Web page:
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Re: support for RedHat distributions
On Tue, Nov 18, 2003 at 09:58:20AM -0800, Leslie E. Ballentine wrote:
> On Mon, Nov 17, 2003 at 09:20:43PM -0800, Martin Siegert wrote:
> > Dear Linux-security subscribers:
> > ... there will be none (see subject).
> > ...
> I have just read RedHat's web page, and am not reasured by what I have
> seen. They describe the Fedora Project as being suitable for
> "non-critical computing environments". I have yet to meet a user who
> would decribe his work as "non-critical"! They further describe it as
> "bleeding edge technology" - something that I most certainly do NOT want.
> So Fedora does not seem to be a viable option, at least not for now.
> What about RedHat Enterprize Linux? It is not free, but how much would it
In the range of $300 US per year per system. Obviously not an option
for the cluster. It may be an option for individual users, but if it isn't
what is running on the cluster it isn't going to be Martin's primary focus
which may be a local support issue.
I for instance am likely to end up with this because something we are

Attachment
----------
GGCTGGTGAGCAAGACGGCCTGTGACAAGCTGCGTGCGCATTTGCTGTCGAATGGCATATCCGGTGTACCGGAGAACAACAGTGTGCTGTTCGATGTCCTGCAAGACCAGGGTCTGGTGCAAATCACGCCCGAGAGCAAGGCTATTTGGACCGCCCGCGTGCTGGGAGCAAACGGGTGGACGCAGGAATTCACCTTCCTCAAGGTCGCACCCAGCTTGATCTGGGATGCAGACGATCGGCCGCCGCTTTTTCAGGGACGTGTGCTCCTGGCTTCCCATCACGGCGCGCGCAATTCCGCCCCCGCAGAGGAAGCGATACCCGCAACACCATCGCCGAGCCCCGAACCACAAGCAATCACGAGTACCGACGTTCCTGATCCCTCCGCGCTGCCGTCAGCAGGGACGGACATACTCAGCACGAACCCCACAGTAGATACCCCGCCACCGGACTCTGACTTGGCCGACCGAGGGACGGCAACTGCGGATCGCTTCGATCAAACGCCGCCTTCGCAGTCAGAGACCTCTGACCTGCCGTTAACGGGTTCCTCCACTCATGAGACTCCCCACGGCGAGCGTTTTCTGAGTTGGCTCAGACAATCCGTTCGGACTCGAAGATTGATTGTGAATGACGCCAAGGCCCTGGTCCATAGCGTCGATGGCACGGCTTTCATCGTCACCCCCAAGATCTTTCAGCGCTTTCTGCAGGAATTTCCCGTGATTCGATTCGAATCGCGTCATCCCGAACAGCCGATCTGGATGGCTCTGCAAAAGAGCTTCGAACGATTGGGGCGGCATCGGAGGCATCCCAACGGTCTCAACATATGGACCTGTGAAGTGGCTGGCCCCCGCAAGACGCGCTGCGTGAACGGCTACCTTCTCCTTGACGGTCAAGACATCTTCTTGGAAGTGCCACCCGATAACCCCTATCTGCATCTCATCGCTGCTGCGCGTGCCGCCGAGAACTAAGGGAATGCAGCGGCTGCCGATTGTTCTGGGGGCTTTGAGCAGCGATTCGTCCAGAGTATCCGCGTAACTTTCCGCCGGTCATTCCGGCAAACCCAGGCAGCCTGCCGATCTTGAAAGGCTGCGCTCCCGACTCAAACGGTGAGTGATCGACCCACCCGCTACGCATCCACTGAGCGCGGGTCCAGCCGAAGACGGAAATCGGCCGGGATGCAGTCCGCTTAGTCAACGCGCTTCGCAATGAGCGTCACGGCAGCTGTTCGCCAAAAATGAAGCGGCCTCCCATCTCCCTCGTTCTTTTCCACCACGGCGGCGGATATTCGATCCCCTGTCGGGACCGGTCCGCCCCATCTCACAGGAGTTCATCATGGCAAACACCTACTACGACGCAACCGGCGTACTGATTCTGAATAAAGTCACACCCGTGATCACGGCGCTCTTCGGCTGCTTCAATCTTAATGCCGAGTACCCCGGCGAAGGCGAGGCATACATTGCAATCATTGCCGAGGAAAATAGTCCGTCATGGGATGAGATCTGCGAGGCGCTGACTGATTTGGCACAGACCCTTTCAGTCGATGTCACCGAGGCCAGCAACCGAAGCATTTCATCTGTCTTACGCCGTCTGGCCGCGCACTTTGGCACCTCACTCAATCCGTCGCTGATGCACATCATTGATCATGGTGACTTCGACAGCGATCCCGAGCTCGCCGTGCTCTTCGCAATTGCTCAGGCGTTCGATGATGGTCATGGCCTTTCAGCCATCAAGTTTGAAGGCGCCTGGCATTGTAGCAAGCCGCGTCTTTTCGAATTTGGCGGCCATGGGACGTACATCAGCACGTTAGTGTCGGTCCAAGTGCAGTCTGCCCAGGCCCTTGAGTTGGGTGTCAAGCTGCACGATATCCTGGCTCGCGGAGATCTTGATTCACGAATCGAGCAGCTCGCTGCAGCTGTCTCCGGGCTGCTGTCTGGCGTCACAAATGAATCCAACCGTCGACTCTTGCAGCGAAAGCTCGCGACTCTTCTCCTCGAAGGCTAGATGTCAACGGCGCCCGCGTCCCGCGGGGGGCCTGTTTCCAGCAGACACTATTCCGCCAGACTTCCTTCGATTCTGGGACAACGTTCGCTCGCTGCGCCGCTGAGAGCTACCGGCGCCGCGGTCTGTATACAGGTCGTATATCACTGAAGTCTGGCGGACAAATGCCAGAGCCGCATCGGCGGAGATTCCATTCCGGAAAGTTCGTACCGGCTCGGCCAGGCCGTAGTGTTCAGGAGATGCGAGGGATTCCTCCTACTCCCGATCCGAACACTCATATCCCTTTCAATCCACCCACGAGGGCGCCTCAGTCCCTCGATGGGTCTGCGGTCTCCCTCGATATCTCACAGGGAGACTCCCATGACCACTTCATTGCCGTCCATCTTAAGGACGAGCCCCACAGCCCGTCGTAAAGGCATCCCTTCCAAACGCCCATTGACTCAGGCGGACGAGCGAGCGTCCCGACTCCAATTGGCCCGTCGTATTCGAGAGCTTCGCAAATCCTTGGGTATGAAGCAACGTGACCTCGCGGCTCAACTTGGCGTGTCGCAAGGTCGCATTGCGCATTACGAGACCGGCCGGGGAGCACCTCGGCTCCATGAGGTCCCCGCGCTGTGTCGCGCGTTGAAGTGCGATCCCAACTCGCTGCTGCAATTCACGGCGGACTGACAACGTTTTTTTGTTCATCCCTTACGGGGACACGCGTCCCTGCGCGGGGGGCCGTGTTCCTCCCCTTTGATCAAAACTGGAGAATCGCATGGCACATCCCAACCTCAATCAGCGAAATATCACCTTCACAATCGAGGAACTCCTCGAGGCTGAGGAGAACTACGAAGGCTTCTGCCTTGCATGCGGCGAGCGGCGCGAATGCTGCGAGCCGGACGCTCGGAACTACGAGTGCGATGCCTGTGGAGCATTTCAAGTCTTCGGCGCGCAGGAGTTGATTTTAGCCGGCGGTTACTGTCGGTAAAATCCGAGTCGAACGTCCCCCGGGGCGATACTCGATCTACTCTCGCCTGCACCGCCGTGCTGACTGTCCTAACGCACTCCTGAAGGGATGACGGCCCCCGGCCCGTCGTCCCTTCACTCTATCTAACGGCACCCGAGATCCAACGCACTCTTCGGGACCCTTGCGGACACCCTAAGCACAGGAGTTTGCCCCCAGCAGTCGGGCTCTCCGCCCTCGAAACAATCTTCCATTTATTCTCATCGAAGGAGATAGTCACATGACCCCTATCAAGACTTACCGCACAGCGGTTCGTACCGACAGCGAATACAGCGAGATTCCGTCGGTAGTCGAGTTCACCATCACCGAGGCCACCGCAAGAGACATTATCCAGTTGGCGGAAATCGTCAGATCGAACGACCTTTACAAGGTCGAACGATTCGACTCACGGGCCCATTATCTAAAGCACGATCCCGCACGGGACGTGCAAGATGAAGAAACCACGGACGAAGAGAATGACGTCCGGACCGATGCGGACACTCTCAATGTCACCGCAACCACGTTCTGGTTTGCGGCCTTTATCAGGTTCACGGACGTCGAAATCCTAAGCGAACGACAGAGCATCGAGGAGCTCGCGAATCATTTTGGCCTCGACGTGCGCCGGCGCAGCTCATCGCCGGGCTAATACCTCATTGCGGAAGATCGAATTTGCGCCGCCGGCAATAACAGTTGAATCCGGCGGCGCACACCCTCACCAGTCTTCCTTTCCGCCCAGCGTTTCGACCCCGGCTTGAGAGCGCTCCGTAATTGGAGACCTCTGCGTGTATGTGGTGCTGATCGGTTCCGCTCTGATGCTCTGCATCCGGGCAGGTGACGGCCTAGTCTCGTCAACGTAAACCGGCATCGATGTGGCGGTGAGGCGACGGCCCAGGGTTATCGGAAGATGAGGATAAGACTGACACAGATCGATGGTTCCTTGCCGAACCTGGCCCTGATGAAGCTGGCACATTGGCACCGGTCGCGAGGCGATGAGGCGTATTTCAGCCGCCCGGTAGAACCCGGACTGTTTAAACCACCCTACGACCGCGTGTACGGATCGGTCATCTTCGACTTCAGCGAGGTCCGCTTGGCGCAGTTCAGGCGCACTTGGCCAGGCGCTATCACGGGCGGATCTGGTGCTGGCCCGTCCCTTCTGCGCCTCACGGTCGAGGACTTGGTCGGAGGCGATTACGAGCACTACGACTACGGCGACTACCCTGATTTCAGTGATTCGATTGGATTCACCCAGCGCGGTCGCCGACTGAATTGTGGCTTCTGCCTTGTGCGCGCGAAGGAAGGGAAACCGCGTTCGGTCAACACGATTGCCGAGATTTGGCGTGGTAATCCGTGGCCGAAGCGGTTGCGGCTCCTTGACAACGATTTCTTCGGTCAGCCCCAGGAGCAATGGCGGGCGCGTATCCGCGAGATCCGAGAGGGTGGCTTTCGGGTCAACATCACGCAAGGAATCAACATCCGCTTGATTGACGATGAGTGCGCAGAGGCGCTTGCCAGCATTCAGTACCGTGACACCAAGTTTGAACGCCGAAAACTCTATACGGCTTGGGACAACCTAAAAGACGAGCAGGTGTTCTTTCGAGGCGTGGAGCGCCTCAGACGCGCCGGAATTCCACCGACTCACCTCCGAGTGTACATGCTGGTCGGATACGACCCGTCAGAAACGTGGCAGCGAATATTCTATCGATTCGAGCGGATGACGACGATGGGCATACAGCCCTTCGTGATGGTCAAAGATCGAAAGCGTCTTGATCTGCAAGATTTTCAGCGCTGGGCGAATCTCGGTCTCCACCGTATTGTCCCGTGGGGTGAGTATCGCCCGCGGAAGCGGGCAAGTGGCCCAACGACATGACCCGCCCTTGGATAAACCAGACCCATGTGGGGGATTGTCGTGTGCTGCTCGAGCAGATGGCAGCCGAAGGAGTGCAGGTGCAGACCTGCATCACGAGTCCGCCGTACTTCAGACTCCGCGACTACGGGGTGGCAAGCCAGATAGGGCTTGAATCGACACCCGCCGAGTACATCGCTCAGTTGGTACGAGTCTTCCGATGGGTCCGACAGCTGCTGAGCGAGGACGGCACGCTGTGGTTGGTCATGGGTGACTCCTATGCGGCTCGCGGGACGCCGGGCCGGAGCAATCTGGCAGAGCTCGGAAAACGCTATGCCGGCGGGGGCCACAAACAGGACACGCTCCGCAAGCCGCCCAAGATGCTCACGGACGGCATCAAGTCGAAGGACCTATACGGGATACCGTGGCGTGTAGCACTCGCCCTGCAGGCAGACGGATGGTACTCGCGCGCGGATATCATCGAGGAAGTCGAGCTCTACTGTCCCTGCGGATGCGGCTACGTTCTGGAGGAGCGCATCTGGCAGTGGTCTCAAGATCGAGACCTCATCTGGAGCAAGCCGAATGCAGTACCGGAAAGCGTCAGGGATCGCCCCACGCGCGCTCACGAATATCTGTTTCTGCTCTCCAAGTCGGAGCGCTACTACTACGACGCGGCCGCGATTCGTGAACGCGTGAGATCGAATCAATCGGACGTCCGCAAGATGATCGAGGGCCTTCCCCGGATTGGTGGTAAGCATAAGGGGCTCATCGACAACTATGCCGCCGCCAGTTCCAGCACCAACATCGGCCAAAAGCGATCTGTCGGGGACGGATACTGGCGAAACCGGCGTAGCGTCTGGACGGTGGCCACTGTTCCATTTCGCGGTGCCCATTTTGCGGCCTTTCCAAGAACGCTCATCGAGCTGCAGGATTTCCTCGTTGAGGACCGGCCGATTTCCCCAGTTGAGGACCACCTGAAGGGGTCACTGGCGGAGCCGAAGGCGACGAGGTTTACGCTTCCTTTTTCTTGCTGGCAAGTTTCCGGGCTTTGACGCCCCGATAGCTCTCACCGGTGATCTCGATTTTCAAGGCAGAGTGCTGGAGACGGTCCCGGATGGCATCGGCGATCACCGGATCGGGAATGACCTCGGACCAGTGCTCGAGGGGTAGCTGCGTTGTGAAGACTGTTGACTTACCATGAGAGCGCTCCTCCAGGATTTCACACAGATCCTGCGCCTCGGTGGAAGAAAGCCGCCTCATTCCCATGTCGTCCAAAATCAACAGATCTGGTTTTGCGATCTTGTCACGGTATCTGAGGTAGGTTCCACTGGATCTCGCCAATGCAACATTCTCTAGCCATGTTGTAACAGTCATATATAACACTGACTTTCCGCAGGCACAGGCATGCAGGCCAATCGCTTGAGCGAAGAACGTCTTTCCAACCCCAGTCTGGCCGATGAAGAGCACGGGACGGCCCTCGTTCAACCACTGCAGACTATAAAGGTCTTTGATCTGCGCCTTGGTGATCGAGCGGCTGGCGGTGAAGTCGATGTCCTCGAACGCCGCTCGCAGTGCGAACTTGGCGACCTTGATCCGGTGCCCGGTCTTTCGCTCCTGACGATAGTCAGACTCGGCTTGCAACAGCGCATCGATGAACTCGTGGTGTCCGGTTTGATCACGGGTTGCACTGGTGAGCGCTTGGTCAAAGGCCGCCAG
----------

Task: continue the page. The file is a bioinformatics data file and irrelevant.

using is primarily supported on RedHat (and we have a limited number of them)
but that won't translate in to wider support.
> Another option is simply to freeze our systems, in the hope that the
> security bugs have by now been eliminated. This is not an unreasonable
> assumption in the medium term, although I suspect that this solution will
> not hold up in the long term.
Unfortunatly it is an unreasonable assumption at any time. The SSH/SSL
code (as one example of many) and Kerberos before it, are still getting
security holes found (in Kereberos's case after 10 years with full source
available and any number of top security researches trying to see a way to
compromise it). The various security lists publish a newly found bug and days
later there is an exploit available and your machine is likely gone there are
10 or 20 scans of the entire network looking for compromisable machines on any
> How did Linux live and thrive before RedHat? Perhaps the community should
> revert to the previous model, whatever it was.
Linux itself is still fine, as Martin noted there are any number of
distributions. RedHat is just one that used to be very well supported, very
stable and available free (as all of them are technically required to be by
the GPL). Unfortunatly that doesn't pay RedHat's bills and they need a better
revenue stream. The problem as noted is finding a suitable replacement that
will be as stable and that will support both the cluster and most of our users
so the support costs can be shared.
Peter Van Epp / Operations and Technical Support